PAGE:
TEHRAN, Iran (AFP) — Iran signed a deal with France’s Total on Tuesday to develop a major offshore natural gas field, its first big contract with a Western energy firm since sanctions were loosened in January.
Total will lead a consortium also including China National Petroleum Corporation (CNPC) and Iran’s Petropars to develop Phase 11 of the South Pars field under a 20-year contract worth $4.8 billion (4.3 billion euros).
The project will eventually supply 50.9 million cubic meters (1.8 billion cubic feet) of natural gas per day into Iran’s national grid, and marks a breakthrough in the oil ministry’s efforts to attract Western investment and know-how to improve its outdated energy infrastructure.
The companies involved signed a memorandum of understanding in Tehran on Tuesday, and the final agreement will be signed early next year, Total’s head of Middle East exploration and production, Stephane Michel, said.
It is the first deal of its kind since most international sanctions on Iran were lifted in January under a nuclear deal with world powers.
Iran’s vice minister for oil, Amir Hossein Zamani Nia, said another major deal with a European company would be signed “in two to three weeks.”
Tuesday’s signing represents Total’s return to Iran, which has the second-largest gas reserves and fourth-largest oil reserves in the world.
Total helped develop phases two and three of South Pars, but effectively left Iran four years ago when France joined European Union partners in imposing sanctions, including an oil embargo.
“We’re the first Western major to return to Iran. We’re very happy,” Total chairman Patrick Pouyanne told AFP.
“It’s important because it’s always when we innovate and when we are first that we score points,” he added.
Iran’s Oil Minister Bijan Zanganeh thanked Total and CNPC for working with Iran despite “difficult conditions.”
“I hope the international companies that are still hesitating to come to Iran will be encouraged to take the leap,” he said.
‘A field we know well’
The South Pars field in the heart of the Gulf is shared by Iran and Qatar, and contains some 14 trillion cubic meters (494 trillion cubic feet) of gas — 8 percent of the world’s known reserves.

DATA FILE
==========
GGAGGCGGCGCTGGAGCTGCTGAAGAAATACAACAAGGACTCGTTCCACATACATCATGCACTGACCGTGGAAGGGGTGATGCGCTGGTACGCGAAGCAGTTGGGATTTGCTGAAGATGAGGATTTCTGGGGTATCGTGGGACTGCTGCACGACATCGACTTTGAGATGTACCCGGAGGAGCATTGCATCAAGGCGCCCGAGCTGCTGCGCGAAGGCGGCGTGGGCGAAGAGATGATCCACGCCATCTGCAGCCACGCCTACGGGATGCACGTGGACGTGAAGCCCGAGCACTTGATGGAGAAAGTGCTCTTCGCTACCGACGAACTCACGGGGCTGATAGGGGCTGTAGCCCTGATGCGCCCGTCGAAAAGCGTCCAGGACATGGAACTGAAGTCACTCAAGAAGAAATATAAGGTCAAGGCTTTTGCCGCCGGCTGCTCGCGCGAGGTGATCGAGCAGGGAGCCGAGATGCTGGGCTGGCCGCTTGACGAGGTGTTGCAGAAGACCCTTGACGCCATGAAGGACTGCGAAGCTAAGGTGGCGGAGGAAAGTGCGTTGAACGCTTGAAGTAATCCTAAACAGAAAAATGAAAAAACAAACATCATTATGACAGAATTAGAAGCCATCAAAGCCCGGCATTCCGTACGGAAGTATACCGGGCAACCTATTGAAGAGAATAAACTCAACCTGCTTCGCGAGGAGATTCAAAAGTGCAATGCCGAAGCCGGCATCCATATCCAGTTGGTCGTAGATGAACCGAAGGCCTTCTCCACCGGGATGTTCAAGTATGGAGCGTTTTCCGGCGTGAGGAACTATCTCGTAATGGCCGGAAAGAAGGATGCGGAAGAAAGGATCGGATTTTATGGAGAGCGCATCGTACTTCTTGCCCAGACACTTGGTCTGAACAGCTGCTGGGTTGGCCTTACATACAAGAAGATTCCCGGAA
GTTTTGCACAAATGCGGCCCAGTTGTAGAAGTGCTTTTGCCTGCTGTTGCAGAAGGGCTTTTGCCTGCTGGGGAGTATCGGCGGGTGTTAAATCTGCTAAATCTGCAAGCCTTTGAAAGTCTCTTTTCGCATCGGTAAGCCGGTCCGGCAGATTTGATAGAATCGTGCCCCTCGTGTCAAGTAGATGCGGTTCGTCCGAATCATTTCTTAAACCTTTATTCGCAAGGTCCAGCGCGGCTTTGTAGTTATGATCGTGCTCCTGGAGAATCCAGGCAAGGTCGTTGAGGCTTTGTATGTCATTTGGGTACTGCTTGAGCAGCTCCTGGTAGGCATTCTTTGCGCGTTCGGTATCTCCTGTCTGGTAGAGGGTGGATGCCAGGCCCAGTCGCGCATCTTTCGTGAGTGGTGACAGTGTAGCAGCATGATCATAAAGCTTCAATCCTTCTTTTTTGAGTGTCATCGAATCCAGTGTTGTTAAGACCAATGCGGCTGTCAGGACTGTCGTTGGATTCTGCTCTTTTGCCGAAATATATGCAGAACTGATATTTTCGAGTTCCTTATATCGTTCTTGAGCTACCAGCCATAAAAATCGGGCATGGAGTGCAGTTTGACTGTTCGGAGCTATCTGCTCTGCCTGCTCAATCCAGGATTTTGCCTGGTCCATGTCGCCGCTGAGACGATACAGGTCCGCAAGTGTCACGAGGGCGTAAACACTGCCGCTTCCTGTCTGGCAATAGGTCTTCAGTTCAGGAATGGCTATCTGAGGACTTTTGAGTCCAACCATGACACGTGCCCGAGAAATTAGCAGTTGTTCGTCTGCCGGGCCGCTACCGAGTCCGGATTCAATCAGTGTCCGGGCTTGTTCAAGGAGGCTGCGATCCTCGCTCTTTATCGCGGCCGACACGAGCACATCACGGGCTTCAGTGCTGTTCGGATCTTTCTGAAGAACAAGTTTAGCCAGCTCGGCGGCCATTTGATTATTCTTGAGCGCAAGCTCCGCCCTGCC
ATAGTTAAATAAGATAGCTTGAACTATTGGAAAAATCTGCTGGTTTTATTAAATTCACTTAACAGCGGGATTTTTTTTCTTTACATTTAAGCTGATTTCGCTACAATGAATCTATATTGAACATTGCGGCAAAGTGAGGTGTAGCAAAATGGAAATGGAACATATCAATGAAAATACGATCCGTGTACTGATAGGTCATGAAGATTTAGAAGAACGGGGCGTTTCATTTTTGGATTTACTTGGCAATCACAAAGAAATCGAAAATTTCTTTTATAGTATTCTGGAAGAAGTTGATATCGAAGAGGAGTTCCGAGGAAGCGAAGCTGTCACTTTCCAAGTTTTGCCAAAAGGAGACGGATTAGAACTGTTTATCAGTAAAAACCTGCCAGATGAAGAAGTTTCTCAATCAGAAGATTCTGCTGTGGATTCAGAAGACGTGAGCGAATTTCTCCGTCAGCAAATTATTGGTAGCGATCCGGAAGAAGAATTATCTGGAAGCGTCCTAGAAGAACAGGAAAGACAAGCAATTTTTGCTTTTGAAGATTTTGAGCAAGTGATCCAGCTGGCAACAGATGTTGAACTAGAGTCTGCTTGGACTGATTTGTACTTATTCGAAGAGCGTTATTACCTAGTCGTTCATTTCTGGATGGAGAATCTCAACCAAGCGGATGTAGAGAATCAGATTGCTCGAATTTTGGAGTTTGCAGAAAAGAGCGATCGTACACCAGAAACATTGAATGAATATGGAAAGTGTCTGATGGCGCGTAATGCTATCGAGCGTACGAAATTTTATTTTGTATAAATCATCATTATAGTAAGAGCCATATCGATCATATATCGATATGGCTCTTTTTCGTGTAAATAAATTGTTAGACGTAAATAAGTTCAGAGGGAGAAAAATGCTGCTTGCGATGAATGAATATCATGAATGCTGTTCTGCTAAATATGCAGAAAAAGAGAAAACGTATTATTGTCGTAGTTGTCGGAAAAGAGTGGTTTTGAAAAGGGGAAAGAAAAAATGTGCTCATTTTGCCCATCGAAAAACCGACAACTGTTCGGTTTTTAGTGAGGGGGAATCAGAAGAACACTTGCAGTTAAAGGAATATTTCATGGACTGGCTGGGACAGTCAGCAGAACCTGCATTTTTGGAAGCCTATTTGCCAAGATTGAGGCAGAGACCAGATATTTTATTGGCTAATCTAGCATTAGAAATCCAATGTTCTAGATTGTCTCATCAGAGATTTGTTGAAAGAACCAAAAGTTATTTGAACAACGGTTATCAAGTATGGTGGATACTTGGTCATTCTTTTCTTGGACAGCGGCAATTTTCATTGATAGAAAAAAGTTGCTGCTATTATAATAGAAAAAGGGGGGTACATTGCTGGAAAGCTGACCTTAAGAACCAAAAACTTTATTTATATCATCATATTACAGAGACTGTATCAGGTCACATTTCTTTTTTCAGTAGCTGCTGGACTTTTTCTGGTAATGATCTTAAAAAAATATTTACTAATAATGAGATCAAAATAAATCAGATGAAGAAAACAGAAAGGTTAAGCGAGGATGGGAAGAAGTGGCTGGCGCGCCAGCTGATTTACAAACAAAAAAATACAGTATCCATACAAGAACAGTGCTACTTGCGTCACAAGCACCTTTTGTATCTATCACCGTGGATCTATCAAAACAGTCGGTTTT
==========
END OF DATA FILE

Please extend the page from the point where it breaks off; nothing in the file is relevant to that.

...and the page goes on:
“It’s a field we know well because we produce on the Qatar side,” Pouyanne said.
He said there would be none of the banking problems that have bedeviled recent trade deals with Iran, because Total would use its own cash.
Despite the nuclear deal, the United States has maintained a raft of other sanctions, leaving global banks fearful they could still face massive fines for doing business with the Islamic republic.
Nonetheless, Tehran has been inundated by trade delegations from Europe in recent months. France has led the way, with major deals already lined up for Peugeot and Renault.
Total first signed an agreement back in 2004 to develop Phase 11 and a gas plant at South Pars, but it was never finalized.
Under the new deal, Total will control 50.1 percent of the consortium, with CNPC taking a 30% stake and Petropars 19.9 percent.
The first phase will cost around $2 billion and consist of 30 wells and two well-head platforms connected to existing onshore treatment facilities.
Despite the government’s hunt for Western partners, a history of foreign exploitation has left Iran highly sensitive to the presence of international firms in its energy sector.
Iranian officials announced last month that they would invite the first tenders for oil projects within two months and that foreign firms would be allowed to take lead roles.
But that sparked criticism from some conservatives, and Zanganeh later clarified that two domestic conglomerates would also be allowed to bid to lead the projects.
The conglomerates were identified as Khatam Al Anbia, which is controlled by the elite Revolutionary Guards, and Setad, which is supervised by the supreme leader’s office.